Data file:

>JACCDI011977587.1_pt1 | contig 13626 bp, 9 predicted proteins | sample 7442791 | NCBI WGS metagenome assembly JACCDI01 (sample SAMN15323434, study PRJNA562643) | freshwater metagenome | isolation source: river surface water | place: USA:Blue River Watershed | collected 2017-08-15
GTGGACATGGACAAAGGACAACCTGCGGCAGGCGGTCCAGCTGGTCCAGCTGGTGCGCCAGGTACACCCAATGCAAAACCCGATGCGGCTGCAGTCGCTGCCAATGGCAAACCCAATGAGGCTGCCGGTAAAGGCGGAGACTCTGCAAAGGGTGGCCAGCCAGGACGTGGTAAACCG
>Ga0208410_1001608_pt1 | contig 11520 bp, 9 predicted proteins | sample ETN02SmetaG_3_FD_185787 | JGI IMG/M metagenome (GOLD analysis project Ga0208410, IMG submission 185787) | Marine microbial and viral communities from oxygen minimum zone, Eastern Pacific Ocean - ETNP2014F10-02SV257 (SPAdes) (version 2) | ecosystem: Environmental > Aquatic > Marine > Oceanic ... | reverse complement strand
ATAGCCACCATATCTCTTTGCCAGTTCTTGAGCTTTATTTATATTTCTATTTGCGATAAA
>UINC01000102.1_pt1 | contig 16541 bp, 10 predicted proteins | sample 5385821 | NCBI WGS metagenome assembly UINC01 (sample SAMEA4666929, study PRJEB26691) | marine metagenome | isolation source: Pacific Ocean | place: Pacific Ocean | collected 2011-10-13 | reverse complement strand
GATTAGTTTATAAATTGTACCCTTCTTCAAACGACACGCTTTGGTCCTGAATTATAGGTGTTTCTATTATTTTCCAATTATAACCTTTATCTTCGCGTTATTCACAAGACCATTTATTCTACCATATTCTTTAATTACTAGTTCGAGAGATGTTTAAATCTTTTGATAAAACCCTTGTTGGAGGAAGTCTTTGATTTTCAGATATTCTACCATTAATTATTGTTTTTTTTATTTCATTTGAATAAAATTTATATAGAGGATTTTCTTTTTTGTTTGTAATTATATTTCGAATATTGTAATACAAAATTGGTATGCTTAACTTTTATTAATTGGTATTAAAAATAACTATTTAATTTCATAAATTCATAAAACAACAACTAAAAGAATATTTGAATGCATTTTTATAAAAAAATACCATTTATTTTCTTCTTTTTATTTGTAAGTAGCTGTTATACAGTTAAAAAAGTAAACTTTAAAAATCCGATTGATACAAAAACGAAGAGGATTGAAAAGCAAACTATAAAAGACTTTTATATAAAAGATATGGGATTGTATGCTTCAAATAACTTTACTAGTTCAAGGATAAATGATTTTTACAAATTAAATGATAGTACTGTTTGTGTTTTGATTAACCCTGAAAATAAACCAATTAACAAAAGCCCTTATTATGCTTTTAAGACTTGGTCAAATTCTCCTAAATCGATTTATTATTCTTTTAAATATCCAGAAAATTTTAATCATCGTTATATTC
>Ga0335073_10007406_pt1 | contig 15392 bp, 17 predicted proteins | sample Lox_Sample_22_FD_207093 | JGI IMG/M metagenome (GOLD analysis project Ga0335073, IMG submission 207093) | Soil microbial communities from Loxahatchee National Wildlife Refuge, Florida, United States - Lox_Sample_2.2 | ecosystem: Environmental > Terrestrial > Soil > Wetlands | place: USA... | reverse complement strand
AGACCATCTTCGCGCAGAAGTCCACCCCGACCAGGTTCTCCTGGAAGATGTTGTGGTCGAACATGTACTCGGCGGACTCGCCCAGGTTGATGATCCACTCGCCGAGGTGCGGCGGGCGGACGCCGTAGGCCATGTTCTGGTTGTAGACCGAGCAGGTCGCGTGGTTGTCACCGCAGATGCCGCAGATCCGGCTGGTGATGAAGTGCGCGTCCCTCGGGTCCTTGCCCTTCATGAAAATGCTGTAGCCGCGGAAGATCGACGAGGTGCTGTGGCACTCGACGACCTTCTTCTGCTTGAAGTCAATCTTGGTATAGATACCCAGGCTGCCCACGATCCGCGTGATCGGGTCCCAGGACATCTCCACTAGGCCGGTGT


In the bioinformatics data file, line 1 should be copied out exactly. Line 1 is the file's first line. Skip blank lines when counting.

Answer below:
>JACCDI011977587.1_pt1 | contig 13626 bp, 9 predicted proteins | sample 7442791 | NCBI WGS metagenome assembly JACCDI01 (sample SAMN15323434, study PRJNA562643) | freshwater metagenome | isolation source: river surface water | place: USA:Blue River Watershed | collected 2017-08-15